• timgombis

        Scott and Aubee91,

        It seems you want to take my post and make it part of a discussion that I did not intend. I’m not sure your accusation of poor journalism on my part is appropriate so much as perhaps you aren’t being a good reader. To note an incident (one that no one argues didn’t occur) and offer a personal reflection on it is poor journalism?

        I cannot figure out how you can take a reminder of God’s care for the oppressed and turn it into a vehement defense of someone’s voting record. The non sequitor is giving me whiplash! I do wonder if you’re reading me for what I’m actually saying.

  • lamehousewife

    Whoa! What a firestorm above. All I was going to say is this, yes, those in leadership positions ought to be extra careful how they say things, especially if they are Christian. I agree with you on that. They have a high standard to live up to. It is a part of the Christian calling. If they goof up, they should promptly apologize, and those of us who are watching ought not get too carried away when someone misspeaks. I know I have wanted to pull my words back into my mouth a few times, and I am so grateful it is never when I am on TV. He is being humiliated plenty. I sometimes see the media as being pretty unforgiving, especially in political seasons like this. I just finished reading a post about an old woman in her 80’s who tried to do her own renovation on an old painting, which has caused a media firestorm, and now she’s practically having a nervous breakdown because she was trying to help. It’s so judgmental to be so inflammatory with these sorts of things.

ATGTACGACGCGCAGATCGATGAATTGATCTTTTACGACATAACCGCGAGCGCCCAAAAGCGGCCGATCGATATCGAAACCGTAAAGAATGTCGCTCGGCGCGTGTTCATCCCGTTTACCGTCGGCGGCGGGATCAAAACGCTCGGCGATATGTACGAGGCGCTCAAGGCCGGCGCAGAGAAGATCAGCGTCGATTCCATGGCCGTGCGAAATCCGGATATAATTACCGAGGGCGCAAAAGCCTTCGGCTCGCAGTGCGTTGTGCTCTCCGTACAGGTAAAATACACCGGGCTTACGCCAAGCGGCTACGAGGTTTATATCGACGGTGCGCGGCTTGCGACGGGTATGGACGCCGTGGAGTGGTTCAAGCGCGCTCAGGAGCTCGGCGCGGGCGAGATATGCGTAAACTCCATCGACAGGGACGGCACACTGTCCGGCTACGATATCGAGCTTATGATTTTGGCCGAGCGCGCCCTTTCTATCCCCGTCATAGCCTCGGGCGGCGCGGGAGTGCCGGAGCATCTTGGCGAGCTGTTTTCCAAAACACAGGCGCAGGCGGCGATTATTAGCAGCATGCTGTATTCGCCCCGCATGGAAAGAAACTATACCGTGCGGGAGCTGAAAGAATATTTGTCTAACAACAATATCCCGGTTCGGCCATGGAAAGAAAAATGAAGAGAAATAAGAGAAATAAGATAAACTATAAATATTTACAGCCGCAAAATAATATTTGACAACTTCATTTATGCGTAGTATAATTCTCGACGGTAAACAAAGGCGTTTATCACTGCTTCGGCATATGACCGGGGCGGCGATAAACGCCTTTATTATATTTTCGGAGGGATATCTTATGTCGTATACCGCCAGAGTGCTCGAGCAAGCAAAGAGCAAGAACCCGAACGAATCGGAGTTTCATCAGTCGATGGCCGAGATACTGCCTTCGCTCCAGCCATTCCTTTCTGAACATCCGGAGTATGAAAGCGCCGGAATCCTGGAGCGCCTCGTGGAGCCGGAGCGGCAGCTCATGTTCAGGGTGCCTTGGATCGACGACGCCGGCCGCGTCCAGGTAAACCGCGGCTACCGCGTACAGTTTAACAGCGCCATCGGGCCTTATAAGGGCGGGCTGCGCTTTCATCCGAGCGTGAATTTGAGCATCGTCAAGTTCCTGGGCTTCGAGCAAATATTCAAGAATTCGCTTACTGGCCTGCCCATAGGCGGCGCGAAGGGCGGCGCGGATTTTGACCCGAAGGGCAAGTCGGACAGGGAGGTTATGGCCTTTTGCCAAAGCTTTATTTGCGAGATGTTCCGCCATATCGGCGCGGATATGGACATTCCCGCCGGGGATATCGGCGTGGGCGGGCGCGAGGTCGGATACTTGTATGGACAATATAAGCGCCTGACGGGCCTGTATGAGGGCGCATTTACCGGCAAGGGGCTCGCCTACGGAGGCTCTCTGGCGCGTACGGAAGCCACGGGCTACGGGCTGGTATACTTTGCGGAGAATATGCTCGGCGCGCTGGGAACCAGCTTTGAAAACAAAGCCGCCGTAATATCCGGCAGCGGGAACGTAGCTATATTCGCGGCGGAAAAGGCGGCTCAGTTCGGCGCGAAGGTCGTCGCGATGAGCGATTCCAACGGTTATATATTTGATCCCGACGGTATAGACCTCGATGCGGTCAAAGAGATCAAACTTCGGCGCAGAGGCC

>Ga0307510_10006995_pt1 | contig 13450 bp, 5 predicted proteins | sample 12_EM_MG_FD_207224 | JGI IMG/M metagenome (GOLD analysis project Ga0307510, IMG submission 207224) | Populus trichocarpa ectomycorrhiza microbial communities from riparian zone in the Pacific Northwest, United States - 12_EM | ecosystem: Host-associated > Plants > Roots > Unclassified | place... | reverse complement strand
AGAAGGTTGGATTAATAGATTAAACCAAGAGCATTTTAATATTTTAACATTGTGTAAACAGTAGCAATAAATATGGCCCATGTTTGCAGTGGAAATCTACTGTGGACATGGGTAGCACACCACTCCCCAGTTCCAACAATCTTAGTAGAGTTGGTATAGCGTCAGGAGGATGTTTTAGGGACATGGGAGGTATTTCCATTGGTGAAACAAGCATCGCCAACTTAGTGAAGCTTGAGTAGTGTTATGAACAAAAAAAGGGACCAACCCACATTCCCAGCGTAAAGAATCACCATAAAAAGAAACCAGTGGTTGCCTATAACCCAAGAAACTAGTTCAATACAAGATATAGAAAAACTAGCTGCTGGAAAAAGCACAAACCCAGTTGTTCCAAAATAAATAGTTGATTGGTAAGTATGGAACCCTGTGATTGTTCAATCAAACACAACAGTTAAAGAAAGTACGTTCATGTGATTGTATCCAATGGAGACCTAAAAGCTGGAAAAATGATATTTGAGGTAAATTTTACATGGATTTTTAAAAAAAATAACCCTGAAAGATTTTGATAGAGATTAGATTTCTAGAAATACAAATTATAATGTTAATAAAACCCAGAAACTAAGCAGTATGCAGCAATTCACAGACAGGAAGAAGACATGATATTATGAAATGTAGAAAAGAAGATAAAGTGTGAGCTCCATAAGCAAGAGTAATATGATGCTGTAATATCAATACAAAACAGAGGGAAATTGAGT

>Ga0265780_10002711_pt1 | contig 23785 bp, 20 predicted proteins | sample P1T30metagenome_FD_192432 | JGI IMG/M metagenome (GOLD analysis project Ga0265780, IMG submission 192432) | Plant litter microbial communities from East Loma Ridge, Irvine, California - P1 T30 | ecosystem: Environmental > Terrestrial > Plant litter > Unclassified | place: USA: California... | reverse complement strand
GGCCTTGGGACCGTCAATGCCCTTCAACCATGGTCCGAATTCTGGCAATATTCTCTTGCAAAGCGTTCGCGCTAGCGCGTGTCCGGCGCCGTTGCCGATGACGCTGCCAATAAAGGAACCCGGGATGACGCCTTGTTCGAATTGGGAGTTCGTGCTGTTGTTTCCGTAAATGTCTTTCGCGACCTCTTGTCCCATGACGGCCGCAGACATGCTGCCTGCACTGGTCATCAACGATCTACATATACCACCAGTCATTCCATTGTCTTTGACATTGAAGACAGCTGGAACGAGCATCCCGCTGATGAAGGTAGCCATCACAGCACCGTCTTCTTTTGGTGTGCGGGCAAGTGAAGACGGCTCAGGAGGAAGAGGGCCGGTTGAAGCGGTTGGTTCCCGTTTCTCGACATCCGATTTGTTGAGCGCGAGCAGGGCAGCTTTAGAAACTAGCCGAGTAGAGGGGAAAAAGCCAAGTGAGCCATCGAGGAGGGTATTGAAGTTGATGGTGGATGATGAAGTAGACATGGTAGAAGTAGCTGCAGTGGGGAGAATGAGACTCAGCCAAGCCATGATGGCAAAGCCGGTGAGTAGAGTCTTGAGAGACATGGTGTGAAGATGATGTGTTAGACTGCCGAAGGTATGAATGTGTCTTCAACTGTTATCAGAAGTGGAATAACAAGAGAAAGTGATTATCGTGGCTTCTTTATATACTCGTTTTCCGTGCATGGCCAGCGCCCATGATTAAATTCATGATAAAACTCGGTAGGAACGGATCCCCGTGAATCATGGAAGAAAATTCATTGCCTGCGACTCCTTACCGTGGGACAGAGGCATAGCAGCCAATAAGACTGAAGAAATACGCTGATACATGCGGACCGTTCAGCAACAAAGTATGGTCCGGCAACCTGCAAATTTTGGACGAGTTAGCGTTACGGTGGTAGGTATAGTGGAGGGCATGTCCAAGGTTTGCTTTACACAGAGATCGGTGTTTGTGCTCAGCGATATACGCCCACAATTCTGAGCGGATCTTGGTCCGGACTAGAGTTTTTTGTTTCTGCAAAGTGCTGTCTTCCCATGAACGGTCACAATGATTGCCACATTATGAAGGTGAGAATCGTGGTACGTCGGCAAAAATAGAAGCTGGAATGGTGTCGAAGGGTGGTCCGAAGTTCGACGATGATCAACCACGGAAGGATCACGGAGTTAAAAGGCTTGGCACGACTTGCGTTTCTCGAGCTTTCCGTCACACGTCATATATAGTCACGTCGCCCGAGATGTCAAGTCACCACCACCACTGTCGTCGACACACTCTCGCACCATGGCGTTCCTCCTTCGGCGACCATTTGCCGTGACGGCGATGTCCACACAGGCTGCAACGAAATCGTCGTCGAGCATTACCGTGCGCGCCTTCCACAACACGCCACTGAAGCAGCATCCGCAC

What Akin said was wrong–absolutely, but, geez, nobody does every second of their life perfectly. So, did he apologize? Was he remorseful? Did he think he had said something wrong? Just curious. I haven’t had time to look at this portion of the news lately. God bless…

    • timgombis

      I do think that a huge part of the media activity is just that August is usually a boring month and “news” outlets survive on fanning into flame “stories” that are otherwise largely unremarkable and then making everyone comment on it. The poor guy is just the latest victim of all of this, which is why I only mentioned it and then moved to make my point.

  • Lance Collins

    “The just ruler will as his reward be near God and stand at His side inasmuch as he has faithfully exercised the King’s divine office over his people…” –Thomas Aquinas

  • Richard Armour

    This is what happens when you try to make sense out of one non-sensecal statement. It’s kind of like how we got Roe vs. Wade which was built on a case of rape that did not exist according to the “victim”, Norma Macorvey (Roe). Please forgive my misspellings.

  • Patrick

    Tim,

    I agree with your thoughts here except the last sentence. Policy makers, IMO, have nothing to do with God. That’s Caesar. Whether or not he may be in government is a side issue with me.

    This gentleman’s commentary deserves your response as a fellow believer. Both in his anti intellectual nonsense as well as his apparent unconcern for the potential victims of rape.

    • timgombis

      I’m not entirely sure about that, Patrick. It seems to me that the Christian confession of policy-makers would impinge on their policy-making in some way. For me, it would do so in ways that ensure justice, especially for those in vulnerable positions.

      I’m also not sure what gentleman you’re speaking of. I remain befuddled at a few of the comments above and can’t quite figure what they’re saying nor how to respond.

  • BradK

    There is no way for us to know which comments above are befuddling you, Tim. Maybe you should ask them for clarification. Is failure to do so a form of passive aggression? ;-)